5. The trial court admitted into evidence, for impeachment purposes, a certified conviction of Gert Karnitschnig for theft by taking, but excluded a certified conviction for a misdemeanor offense of escape. The appellant contends that that misdemeanor conviction likewise was admissible to impeach Karnitschnig. " 'A witness can not be impeached by introducing a record of his conviction for misdemeanor, it not appearing that the offense for which he was found guilty was one involving moral turpitude.' Andrews v. State, 118 Ga. 1 (43 SE 852)
; Howard v. State, 144 Ga. 169 (86 SE 540)
." Groves v. State, 175 Ga. 37
, 42 (164 SE 822
) (1932). Moral turpitude has often been defined as " 'an act of baseness, vileness, or depravity in the private and social duties which a man owes to his fellow man, or to society in general, contrary to the accepted and customary rule of right and duty between man and man.' [Cit.]" Huff v. Anderson, 212 Ga. 32
, 34 (90 SE2d 329
) (1955); accord, Lewis v. State, 243 Ga. 443 (254 SE2d 830) (1979)
; Ramsey v. State, 145 Ga. App. 60 (243 SE2d 555) (1978)
. While the question has not yet been addressed in this state, the courts of Tennessee have held that "[t]he offense of escape does not involve moral turpitude and . . . [is] . . . not admissible for impeachment purposes." Munsey v. State, 496 SW2d 525, 527 (4) (Tenn. Cr. App. 1973). See also State v. Gavin, 328 NW2d 501 (3) (Iowa 1983), wherein a felony conviction for escape was held inadmissible for impeachment purposes.
In Lewis v. State, supra at 444, the Supreme Court held that the word "moral" preceding the word "turpitude" adds nothing to its meaning. On page 446 of the same case, however, the term "morals" (and other duties that one person owes another) is still included in the test used to determine turpitude: "Further applying the facts in the instant case, does the sale of cocaine, disregarding its felony punishment, meet the test as being contrary to justice, honesty, modesty, good morals or man's duty to man?" (Emphasis supplied.)
Legal philosopher John Austin, in The Province of Jurisprudence Determined, divides law into four types. The first and fourth classifications will not be considered here. (The first was divine laws of responsibility and the fourth was natural laws of the universe.) He lists the second and third as follows: (2) "Positive laws: that is to say, laws which are simply and strictly so called and which form the appropriate matter of general and particular jurisprudence"; and (3) "Positive morality, rules of positive morality, or positive moral rules."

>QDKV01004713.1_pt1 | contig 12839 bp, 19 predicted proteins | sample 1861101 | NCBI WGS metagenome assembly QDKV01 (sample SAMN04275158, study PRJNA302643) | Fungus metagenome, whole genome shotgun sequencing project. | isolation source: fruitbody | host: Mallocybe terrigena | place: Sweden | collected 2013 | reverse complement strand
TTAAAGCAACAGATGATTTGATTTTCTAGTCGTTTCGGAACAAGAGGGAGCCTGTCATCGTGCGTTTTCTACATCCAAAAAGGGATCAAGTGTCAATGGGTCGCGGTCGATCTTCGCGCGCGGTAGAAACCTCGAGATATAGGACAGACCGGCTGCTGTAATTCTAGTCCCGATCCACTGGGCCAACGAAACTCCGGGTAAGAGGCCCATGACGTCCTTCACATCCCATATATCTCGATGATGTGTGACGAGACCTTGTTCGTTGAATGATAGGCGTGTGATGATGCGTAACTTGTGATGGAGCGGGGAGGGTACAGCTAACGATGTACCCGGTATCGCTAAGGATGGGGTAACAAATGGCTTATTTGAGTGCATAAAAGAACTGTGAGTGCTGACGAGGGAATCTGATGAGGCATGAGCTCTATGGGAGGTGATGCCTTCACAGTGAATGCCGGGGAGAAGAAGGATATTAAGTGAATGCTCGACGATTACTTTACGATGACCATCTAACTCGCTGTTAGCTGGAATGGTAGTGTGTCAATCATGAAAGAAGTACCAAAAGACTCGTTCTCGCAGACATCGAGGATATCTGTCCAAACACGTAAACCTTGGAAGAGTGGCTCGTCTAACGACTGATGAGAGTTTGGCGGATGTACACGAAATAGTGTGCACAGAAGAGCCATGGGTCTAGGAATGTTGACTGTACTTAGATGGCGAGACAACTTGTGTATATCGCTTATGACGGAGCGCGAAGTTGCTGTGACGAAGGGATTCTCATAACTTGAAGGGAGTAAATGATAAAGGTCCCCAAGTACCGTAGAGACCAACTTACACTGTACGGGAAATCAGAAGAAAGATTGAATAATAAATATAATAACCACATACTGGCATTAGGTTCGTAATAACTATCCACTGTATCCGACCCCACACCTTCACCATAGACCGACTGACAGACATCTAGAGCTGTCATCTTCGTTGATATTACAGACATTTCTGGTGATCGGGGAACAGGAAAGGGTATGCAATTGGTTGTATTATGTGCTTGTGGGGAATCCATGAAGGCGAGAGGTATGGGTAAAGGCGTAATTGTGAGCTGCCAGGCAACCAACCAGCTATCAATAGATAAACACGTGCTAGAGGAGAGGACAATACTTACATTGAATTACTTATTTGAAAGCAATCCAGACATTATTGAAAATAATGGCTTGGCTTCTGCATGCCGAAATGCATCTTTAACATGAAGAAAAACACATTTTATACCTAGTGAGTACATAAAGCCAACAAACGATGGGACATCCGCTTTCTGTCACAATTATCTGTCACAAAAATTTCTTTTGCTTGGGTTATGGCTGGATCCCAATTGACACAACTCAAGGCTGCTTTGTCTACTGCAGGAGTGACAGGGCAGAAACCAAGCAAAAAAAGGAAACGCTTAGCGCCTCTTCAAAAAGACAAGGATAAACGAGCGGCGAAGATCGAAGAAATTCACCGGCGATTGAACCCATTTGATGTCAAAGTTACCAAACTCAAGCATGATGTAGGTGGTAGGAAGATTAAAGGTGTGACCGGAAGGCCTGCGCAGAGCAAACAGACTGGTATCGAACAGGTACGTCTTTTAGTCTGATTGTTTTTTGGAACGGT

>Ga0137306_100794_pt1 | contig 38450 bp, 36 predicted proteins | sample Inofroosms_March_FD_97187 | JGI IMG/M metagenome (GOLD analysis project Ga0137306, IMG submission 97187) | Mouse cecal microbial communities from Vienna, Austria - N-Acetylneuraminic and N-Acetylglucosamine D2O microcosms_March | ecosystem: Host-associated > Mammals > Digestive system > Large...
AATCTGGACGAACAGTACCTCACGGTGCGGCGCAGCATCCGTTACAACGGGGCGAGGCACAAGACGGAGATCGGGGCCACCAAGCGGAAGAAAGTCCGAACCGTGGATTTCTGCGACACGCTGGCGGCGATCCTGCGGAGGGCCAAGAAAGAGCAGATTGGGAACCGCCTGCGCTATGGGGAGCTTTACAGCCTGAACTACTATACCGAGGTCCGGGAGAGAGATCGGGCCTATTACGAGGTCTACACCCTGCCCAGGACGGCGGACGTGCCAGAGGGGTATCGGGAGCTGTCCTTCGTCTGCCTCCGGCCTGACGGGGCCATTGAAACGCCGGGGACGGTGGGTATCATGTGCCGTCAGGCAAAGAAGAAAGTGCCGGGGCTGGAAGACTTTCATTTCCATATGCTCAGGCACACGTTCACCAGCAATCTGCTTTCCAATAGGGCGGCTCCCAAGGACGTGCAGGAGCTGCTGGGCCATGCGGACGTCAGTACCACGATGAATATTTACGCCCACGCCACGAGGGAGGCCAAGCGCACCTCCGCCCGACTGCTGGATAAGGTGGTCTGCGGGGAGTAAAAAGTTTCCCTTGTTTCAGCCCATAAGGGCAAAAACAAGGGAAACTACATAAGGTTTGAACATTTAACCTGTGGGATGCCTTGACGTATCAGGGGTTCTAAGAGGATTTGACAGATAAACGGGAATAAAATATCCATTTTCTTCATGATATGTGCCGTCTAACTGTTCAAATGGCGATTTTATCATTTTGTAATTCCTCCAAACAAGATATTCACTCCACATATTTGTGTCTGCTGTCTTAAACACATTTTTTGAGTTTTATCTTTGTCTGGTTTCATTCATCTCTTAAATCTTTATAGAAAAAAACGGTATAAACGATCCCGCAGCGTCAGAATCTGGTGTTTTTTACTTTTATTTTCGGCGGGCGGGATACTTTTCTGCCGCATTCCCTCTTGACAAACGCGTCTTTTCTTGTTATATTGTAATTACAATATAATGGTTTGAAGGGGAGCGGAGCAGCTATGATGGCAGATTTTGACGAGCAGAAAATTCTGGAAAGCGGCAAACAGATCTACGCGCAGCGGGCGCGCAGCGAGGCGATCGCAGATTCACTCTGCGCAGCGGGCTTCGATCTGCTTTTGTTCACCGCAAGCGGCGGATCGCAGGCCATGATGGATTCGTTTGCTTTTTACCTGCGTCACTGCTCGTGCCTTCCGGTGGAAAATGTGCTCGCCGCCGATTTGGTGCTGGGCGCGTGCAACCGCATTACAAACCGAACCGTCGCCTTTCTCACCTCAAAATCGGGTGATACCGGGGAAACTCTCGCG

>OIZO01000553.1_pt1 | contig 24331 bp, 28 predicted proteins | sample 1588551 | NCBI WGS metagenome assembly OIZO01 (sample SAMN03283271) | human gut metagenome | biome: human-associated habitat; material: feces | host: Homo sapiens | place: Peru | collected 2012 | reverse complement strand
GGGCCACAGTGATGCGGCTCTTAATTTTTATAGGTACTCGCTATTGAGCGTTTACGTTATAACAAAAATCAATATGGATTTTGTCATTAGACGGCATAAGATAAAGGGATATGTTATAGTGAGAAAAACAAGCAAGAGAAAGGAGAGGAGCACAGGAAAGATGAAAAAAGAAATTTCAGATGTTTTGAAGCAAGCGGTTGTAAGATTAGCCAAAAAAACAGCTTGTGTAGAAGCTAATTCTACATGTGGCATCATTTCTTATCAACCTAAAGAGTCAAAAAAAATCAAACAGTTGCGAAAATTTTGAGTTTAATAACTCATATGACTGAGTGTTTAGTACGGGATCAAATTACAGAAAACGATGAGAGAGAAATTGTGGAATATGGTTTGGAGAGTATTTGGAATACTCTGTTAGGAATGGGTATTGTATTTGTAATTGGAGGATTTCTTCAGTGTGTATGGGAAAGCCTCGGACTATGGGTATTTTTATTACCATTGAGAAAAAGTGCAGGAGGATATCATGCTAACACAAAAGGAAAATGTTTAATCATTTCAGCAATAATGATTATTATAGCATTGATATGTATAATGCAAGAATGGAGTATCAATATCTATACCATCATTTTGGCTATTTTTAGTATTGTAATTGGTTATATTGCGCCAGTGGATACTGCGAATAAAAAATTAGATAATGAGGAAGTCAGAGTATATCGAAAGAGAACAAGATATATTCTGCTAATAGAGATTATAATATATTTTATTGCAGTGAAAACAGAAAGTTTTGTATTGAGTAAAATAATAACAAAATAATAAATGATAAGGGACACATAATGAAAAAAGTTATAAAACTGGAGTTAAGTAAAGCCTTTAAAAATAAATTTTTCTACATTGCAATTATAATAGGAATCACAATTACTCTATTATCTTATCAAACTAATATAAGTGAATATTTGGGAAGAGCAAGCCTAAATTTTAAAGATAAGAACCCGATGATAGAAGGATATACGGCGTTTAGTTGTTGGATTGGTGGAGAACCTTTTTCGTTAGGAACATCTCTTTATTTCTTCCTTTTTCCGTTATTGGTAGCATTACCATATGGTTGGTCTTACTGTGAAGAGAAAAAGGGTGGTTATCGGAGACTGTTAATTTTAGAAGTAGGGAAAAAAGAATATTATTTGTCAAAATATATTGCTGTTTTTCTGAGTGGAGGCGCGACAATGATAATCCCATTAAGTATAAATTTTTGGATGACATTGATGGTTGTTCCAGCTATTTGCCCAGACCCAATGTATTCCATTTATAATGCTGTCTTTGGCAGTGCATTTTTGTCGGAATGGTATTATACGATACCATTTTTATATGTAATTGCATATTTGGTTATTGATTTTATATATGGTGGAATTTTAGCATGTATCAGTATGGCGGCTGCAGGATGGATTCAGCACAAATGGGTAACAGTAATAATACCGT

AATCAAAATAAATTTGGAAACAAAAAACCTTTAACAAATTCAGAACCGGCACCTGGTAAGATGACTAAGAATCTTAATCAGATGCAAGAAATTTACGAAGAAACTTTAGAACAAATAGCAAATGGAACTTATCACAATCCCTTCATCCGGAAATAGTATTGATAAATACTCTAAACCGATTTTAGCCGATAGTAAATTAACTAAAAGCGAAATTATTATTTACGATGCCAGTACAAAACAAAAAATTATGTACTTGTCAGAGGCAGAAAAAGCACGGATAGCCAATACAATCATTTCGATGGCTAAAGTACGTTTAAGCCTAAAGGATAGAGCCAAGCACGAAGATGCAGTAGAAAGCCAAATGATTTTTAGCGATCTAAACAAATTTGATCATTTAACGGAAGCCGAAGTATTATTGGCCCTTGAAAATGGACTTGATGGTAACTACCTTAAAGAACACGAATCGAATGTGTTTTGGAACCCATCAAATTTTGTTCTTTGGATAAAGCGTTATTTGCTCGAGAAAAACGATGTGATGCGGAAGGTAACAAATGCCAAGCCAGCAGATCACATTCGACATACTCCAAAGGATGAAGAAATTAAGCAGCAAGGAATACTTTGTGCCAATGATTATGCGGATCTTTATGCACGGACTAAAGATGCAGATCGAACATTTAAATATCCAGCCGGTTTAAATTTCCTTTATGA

Austin includes in the second category laws that appear to be morally neutral, that is, containing only (1) the naked command of the sovereign and (2) punishment if the duty or command is not fulfilled (e.g., for violating the speed limit or escaping, which would appear to be laws malum prohibitum). These are laws of utilitarian policy not embracing ethics or morals. In the third category, the legislative enactment seems to embrace, as Austin says, etiquette, ethics, values, morals, standards or norms of the community, which seem to be malum in se. In short, the third category appears to consist of cases involving moral turpitude while the second appears to consist of cases not including moral turpitude unless they constitute a felony in Georgia.
The judicial determination as to which category a case may fall within seems to be subjective and a case by case process. Compare the following writings: H. L. A. Hart, "Positivism and the Separation of Law and Morals," 71 Harvard Law Review 593-629 (1958); Fuller, The Morality of Law (1963); Benditt, Law as Rule and Principle (1978). Hobbes, Holmes and Hart, and other legal realists, positivists, and pragmatists, advocated, albeit unsuccessfully, the separation of all laws from morals.
We conclude that the misdemeanor offense of escape does not involve moral turpitude, as interpreted by the above authorities, and thus the trial court properly excluded the evidence of such a conviction.
CARLEY, Judge, dissenting.
I simply cannot agree with Division 5 of the majority opinion holding that it was not error to exclude evidence, offered for purposes of impeachment, showing that a state's witness had been convicted of the misdemeanor offense of escape. The rationale for the holding is, of course, the majority's conclusion that this misdemeanor did not constitute an offense involving moral turpitude. While I realize that the cases discussing what does and does not involve moral turpitude have been less than clear, I firmly believe that the crime of escape -- even if classified as a misdemeanor -- always involves "moral turpitude." In order to be convicted of the offense of escape, one must have "intentionally" escaped "from lawful custody" or confinement. OCGA 16-10-52
. At the very least, the commission of this offense results in an "obstruction of justice." See Lewis v. State, 243 Ga. 443
, 445 (254 SE2d 830
) (1979). I believe that there was a proper showing that the witness in this case had been convicted of a misdemeanor involving moral turpitude and, therefore, I believe the trial court erred in excluding evidence of the conviction for impeachment purposes. Accordingly, I respectfully dissent.
I am authorized to state that Judge Sognier joins in this dissent.